Ian Hahus, Deanna Esposito and Necla Mine Eren (from left) pose for a photo in the Agricultural and Biological Engineering building at Purdue University. Hahus and Esposito are seniors in the department, and Eren is a doctoral student. They shared their stories and experiences, which ranged from study abroad trips to internship opportunities, with AgriNews.
Ian Hahus, Deanna Esposito and Necla Mine Eren (from left) pose for a photo in the Agricultural and Biological Engineering building at Purdue University. Hahus and Esposito are seniors in the department, and Eren is a doctoral student. They shared their stories and experiences, which ranged from study abroad trips to internship opportunities, with AgriNews.
WEST LAFAYETTE, Ind. — The Agricultural and Biological Engineering department at Purdue University touts No. 1 rankings for its diverse set of undergraduate and graduate programs.

U.S. News and World Report has ranked the undergraduate program first in the country on three different occasions. The graduate program has ranked No. 1 five times.

“It’s not just a fluke No. 1 — we’ve been here and are here to stay,” said Dan Taylor, academic coordinator for the department. “The other thing that is unique about us is we are small.

“In any one of our programs, you will graduate with a group of about 30 students. Our students know each other. They know our faculty. They are here at this huge, well-known Purdue University, but they are getting a degree from a place that feels like home.”

The department offers degrees from both the College of Agriculture and the College of Engineering, two of the university’s most well-known colleges.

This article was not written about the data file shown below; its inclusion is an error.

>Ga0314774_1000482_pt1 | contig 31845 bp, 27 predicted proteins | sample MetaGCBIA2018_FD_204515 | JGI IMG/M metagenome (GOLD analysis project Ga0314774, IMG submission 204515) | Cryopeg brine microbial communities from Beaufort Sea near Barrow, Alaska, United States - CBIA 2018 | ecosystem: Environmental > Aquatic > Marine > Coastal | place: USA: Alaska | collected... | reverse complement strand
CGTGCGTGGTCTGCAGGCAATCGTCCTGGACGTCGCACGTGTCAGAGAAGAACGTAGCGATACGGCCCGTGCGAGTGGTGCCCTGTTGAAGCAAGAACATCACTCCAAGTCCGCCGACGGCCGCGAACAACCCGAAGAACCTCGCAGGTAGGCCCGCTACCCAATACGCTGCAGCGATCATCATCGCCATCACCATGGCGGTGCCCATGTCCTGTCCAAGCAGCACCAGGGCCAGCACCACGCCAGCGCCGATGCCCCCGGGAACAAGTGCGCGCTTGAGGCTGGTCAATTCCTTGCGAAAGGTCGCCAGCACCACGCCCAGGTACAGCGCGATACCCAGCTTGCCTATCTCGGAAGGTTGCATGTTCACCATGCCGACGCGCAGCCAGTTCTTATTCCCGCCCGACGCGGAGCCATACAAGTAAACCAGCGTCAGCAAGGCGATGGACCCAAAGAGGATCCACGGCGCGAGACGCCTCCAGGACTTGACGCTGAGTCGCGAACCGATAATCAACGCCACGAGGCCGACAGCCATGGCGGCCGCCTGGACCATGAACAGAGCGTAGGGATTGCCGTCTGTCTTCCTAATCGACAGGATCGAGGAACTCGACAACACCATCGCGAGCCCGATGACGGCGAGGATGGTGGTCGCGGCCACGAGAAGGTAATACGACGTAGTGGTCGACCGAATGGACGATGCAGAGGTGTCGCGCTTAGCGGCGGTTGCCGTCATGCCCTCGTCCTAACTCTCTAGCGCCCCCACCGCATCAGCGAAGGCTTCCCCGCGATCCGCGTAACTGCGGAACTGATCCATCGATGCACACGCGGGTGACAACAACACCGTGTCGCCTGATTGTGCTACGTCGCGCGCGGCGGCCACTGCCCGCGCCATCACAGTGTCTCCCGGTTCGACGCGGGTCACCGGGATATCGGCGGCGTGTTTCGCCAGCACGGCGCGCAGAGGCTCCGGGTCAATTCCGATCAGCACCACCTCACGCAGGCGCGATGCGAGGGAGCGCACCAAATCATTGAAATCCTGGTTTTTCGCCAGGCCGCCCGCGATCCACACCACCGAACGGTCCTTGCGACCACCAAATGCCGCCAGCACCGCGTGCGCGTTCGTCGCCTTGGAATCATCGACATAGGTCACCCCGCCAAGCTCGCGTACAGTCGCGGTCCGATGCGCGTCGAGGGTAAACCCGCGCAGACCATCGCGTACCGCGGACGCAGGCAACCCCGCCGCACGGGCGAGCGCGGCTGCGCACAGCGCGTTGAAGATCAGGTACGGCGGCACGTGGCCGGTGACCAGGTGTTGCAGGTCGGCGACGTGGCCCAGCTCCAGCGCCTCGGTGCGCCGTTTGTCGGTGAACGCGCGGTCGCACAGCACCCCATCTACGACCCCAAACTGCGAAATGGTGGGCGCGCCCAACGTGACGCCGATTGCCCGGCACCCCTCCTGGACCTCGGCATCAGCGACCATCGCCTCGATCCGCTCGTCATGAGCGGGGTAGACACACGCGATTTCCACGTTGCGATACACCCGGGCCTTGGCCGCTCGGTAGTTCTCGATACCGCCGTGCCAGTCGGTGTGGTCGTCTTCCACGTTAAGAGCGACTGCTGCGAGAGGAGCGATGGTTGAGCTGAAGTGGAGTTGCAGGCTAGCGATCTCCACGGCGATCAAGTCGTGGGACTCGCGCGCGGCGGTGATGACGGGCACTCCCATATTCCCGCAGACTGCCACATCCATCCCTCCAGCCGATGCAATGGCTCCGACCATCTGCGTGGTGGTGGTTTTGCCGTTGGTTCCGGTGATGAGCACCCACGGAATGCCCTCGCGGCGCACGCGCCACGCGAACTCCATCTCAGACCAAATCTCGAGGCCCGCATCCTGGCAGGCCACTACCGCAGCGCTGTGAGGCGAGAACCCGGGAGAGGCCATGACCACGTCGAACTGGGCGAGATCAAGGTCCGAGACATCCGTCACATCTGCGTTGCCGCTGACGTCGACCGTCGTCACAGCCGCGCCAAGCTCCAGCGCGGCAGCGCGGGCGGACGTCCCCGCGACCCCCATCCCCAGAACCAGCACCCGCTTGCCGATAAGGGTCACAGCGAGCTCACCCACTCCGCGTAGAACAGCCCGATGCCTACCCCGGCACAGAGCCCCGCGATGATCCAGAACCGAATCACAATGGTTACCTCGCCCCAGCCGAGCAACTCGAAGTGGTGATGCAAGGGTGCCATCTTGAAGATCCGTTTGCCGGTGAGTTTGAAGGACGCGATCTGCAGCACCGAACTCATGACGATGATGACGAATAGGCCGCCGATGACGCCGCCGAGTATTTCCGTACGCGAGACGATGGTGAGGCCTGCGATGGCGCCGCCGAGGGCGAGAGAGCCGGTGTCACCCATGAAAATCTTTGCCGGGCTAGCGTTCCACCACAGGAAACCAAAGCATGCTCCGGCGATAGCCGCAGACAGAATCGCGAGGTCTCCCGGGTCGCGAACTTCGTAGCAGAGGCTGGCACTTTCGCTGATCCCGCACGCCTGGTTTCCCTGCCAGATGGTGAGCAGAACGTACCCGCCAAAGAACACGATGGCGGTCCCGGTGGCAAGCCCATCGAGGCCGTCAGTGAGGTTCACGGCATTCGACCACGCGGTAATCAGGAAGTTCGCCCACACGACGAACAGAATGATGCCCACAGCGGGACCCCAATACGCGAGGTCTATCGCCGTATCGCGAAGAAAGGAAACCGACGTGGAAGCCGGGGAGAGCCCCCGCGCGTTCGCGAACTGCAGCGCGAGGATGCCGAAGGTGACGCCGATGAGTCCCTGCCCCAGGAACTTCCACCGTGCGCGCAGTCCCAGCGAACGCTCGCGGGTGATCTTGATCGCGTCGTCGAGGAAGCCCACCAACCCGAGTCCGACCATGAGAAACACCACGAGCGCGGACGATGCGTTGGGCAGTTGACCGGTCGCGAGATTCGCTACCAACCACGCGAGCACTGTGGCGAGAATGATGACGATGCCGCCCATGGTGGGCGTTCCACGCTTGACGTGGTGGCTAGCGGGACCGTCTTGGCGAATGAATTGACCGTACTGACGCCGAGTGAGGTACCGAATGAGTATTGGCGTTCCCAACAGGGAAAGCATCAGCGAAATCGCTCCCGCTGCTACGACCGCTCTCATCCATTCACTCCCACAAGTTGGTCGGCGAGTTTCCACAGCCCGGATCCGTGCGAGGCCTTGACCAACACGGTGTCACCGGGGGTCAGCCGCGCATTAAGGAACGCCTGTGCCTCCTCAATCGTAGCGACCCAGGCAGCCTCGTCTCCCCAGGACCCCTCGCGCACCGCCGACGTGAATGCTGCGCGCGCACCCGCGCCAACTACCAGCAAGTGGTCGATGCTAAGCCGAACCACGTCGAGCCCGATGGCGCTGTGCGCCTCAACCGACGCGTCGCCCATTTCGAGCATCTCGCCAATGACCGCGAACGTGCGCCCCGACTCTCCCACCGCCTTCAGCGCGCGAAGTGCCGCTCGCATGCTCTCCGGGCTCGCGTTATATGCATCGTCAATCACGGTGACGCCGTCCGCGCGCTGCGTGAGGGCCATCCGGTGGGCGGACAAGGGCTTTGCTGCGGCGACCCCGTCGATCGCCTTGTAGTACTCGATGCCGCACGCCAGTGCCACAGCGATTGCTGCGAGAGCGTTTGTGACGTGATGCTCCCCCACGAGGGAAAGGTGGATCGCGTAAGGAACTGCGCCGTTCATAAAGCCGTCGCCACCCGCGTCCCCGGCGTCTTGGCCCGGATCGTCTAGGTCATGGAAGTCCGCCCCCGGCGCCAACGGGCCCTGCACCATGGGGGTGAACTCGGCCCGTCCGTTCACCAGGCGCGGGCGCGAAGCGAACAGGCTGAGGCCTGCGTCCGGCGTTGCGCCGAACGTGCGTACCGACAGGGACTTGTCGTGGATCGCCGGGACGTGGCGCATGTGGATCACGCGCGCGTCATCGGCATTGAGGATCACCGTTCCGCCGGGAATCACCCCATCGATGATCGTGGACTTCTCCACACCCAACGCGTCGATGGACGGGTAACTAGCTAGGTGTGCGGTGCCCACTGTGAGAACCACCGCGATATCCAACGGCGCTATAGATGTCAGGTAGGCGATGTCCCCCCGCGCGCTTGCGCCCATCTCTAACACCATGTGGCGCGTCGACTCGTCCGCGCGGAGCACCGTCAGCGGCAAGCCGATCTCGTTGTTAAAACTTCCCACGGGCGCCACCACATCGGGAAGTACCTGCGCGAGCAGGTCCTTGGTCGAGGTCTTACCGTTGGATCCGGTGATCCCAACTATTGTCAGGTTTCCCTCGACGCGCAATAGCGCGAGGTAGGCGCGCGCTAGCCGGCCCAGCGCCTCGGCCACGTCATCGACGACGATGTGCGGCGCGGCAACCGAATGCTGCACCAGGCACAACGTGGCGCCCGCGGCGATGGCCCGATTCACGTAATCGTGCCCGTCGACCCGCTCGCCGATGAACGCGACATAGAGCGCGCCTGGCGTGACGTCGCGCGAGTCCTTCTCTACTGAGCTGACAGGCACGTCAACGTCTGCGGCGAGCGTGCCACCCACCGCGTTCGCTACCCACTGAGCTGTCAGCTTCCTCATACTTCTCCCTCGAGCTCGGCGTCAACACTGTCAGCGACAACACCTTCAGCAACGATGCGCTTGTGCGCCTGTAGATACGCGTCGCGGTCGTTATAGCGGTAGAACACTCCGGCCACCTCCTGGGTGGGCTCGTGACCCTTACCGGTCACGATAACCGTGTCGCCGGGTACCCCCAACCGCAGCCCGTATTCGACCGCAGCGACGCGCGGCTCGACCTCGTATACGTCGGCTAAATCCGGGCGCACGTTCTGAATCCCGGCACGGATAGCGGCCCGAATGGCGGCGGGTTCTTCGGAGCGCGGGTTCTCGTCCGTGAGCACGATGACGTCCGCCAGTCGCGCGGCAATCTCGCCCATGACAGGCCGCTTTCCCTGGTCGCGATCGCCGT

Placement after graduation is high, and students from the department are sought after by a variety of companies and government agencies.

“Our students don’t struggle to find jobs, and they find jobs in what they are trained to do,” Taylor said. “If you think of the grand challenges of the world — energy, water, food, environment — that’s exactly what we focus on here.”

The department offers three degrees: Agricultural engineering, biological engineering and agricultural systems management.

“If you think of engineers as the guys who come up with new technology, ag systems management majors are the ones that implement that technology,” Taylor said. “They can do that in three primary fields: Machinery, grain management and precision agriculture.”

Grain companies love ag systems management graduates because they are problem solvers, he said.

Students studying precision agriculture are learning about big data and developing new phone apps that can be used on the farm.

Ag systems management is the only College of Agriculture degree in the department. However, the college recognizes engineering students as agriculture students and invites them to take part in study-abroad programs.

The department has a passion for global outreach, Taylor said. Senior projects and other assignments often revolve around solving issues across the globe, especially in countries facing extreme poverty.

Necla Mine Eren, a doctorate student from Turkey, has found the department to be a second home.

“All the faculty, all the staff, all the undergraduates — there’s this huge connection in the department,” she said. “Behind the research success is the ability of the department to make you feel at home. People are happy here.

“I teach three classes. My heart breaks when I know they are going to graduate. I’m glad for them, but I miss them. I touch their life somehow; they touch my life — that’s the reason behind the success.”

The department also is successful because of the focus on collaboration rather than competition, she said.

“My favorite part about ABE is definitely the opportunities I’ve had,” said Deanna Esposito, a senior in biological engineering from Frankfort, Ill. “I’ve been able to study abroad, do research and do internships.

“The professors here remember you from the first day you meet them. I was able to make connections.”

Ian Hahus, a senior in agricultural engineering from Branchville, Ind., is focusing on environmental and natural resources while at Purdue.

Hahus studied abroad in China for three weeks and has held several internships, including one with the Dubois County Soil and Water Conservation District.

“To take what I had learned the semester before about the environment to the district was a good opportunity,” he said. “Also, last summer I took part in the SURF program, a summer undergraduate research fellowship. I worked with a professor on agricultural air quality.”

To learn more about the department, visit www.engineering.purdue.edu/ABE.